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Approaches

  • Overview

Overview

Aging equity is about health equity: The pro-equity focus of the Center for Long-Term Care Reform supports Health & Medicine’s overall mission to advance health equity for all Illinoisans. The approach seeks to advance policies and programs that redress ageism as well as the other inequities in our society, which overlap with and compound ageism.  

Life course perspective: Inequities experienced throughout life shape the aging process across our entire life courses. These inequities shape our health at all ages as well as whether or not we even reach older adulthood—and if we do, what kind of quality of life we can expect.  

Intersectionality: Ageism overlaps with other systems of inequity and oppression that harm health and deny people of their inherent dignity. Our intersectional approach challenges the aging field to consider overlapping and compounding systems of oppression that affect individuals with various marginalized identities.  Aging equity requires counteracting and redressing all systems of oppression, not only ageism. 

Systems of oppression include but are not limited to: racism, anti-Blackness, white supremacy, socioeconomic class inequity, gender inequity, sexism, heterosexism, transphobia, xenophobia, anti-immigrant bias, white nationalism, ableism, ageism, Islamophobia, anti-Semitism, and other identity-based discrimination, hatred, and deprivation.   

Intersectoral approach: Supporting aging equity also requires an intersectoral approach, seeking equity in the aging sector of services, as well as justice in every other facet of life, including health care, education, transportation, housing, workforce participation, and the broader economy, the criminal legal system, greenspace, and more.  

Focus on structural inequities: Given this, our approach includes a focus on structural inequities: the policies, systems, and norms that stratify the distribution of the social determinants of health. We seek to build bridges with sectors that are typically considered outside of “health,” because we know that everything we encounter shapes our health.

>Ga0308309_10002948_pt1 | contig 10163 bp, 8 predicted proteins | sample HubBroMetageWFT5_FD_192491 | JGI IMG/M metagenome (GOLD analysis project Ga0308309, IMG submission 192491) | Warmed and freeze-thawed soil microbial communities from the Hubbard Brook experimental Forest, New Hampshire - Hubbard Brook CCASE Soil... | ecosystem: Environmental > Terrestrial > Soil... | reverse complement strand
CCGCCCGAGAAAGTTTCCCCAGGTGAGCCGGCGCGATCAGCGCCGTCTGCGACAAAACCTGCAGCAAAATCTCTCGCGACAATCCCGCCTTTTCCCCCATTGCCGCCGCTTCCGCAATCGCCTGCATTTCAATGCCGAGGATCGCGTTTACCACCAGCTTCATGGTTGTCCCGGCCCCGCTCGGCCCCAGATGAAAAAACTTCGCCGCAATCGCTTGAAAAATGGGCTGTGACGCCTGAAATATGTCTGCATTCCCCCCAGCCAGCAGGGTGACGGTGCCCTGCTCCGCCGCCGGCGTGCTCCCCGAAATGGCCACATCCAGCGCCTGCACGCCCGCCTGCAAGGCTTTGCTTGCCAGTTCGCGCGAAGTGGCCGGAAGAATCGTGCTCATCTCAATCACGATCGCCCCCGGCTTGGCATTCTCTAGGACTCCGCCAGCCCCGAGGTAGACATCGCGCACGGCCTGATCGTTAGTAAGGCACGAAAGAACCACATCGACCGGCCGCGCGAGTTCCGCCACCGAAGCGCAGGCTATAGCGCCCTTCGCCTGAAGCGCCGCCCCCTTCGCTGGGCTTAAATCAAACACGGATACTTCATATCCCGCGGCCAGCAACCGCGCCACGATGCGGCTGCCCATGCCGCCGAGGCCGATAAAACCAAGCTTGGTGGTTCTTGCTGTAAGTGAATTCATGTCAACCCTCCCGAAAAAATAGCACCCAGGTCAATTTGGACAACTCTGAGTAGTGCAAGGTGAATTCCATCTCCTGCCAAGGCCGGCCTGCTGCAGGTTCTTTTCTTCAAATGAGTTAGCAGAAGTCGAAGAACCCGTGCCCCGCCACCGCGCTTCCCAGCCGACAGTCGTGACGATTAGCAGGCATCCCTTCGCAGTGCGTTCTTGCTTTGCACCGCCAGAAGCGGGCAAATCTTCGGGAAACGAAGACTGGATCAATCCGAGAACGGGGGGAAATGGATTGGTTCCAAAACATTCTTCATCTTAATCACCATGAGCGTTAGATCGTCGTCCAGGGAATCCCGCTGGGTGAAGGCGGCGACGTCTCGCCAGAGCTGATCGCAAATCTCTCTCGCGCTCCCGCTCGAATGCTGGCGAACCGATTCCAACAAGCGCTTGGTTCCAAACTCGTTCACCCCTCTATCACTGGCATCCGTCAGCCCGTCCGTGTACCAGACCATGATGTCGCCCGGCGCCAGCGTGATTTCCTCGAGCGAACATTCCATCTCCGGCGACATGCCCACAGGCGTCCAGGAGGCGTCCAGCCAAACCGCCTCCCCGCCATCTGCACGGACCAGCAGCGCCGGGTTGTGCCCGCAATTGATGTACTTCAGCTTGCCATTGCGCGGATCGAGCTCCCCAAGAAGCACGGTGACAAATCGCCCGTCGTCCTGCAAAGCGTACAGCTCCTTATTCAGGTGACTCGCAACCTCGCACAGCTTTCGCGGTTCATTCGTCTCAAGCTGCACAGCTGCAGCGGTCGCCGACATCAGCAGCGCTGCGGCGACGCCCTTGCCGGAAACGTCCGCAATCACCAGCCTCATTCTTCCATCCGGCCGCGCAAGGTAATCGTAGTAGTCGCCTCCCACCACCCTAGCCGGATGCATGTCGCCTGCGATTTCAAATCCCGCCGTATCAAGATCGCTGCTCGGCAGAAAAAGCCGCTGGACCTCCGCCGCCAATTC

Reframing aging: Ageism exists not only in structures, systems, and policies—but also in attitudes, day-to-day interactions, and broader narratives and myths told about older persons and the aging process. Our efforts to reframe aging seek to counteract and replace these ageist narratives and attitudes, as these guide our collective understanding about what aging should and can be for people.  

We reframe aging as a lifelong process that requires a life course perspective. Also, we are all aging all of the time, so conversations about aging are not limited to older adults, but all of us considering our place in advancing aging equity and the type of society we want, including the conditions in which we may provide care for loved ones and how we are cared for and about as we age.  

We also seek to use language that promotes justice, momentum, meaning, and purpose as we all age. By reframing aging, we help our society reimagine aging in terms of the true opportunities that exist for the benefit of all of us as we age. This effort has been informed by the Reframing Aging initiative, which you can learn more about here. 

Movement building: Advancing aging equity requires the development of a movement of people and organizations to change the systems and policies that are not supporting aging equity across the life course—and to transform them such that they do support aging equity. Making progress on social determinants of health and aging equity requires building power for health equity as well as dismantling and redressing structural inequities. That’s why we’ve launched Illinois Aging Together, a statewide movement for aging equity. Learn more and get involved here. 

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